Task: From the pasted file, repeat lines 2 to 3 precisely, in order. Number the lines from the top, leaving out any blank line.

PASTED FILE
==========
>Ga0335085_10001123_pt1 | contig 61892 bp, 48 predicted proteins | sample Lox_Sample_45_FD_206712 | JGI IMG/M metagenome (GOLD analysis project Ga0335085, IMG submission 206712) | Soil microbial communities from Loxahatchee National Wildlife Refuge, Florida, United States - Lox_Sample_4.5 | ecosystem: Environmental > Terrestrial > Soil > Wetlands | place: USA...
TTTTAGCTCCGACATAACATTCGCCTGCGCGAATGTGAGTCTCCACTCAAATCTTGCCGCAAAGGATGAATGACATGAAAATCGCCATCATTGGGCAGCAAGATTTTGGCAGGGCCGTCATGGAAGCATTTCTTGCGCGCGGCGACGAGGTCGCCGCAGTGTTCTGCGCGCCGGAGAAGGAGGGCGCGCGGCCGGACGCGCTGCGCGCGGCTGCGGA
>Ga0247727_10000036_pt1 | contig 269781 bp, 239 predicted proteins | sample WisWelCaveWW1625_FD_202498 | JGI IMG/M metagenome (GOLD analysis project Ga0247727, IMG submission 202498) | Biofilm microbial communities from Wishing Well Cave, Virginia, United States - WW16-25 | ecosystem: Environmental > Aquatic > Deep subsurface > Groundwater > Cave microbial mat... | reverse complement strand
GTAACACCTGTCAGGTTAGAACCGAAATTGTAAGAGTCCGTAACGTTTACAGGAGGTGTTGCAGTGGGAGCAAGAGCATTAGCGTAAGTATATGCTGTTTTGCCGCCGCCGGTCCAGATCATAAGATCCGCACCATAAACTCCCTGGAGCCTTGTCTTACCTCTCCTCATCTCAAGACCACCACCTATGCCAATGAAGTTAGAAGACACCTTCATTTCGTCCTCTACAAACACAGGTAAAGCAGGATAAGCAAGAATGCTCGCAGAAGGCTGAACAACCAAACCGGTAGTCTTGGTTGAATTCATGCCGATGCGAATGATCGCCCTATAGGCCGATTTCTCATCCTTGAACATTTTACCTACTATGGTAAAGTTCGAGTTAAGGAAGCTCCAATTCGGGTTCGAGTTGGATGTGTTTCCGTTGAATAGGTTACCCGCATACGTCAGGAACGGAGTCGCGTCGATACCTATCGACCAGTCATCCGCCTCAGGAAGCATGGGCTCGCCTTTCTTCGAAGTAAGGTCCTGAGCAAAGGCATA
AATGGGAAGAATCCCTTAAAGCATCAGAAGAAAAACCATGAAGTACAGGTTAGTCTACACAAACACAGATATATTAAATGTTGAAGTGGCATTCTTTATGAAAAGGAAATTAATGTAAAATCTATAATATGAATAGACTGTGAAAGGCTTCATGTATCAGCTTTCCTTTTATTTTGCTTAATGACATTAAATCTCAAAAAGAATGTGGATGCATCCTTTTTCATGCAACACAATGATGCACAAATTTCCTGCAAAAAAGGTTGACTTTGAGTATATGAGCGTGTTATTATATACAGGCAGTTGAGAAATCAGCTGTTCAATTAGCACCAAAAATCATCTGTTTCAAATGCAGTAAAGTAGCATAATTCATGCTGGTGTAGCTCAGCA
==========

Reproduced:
TTTTAGCTCCGACATAACATTCGCCTGCGCGAATGTGAGTCTCCACTCAAATCTTGCCGCAAAGGATGAATGACATGAAAATCGCCATCATTGGGCAGCAAGATTTTGGCAGGGCCGTCATGGAAGCATTTCTTGCGCGCGGCGACGAGGTCGCCGCAGTGTTCTGCGCGCCGGAGAAGGAGGGCGCGCGGCCGGACGCGCTGCGCGCGGCTGCGGA
>Ga0247727_10000036_pt1 | contig 269781 bp, 239 predicted proteins | sample WisWelCaveWW1625_FD_202498 | JGI IMG/M metagenome (GOLD analysis project Ga0247727, IMG submission 202498) | Biofilm microbial communities from Wishing Well Cave, Virginia, United States - WW16-25 | ecosystem: Environmental > Aquatic > Deep subsurface > Groundwater > Cave microbial mat... | reverse complement strand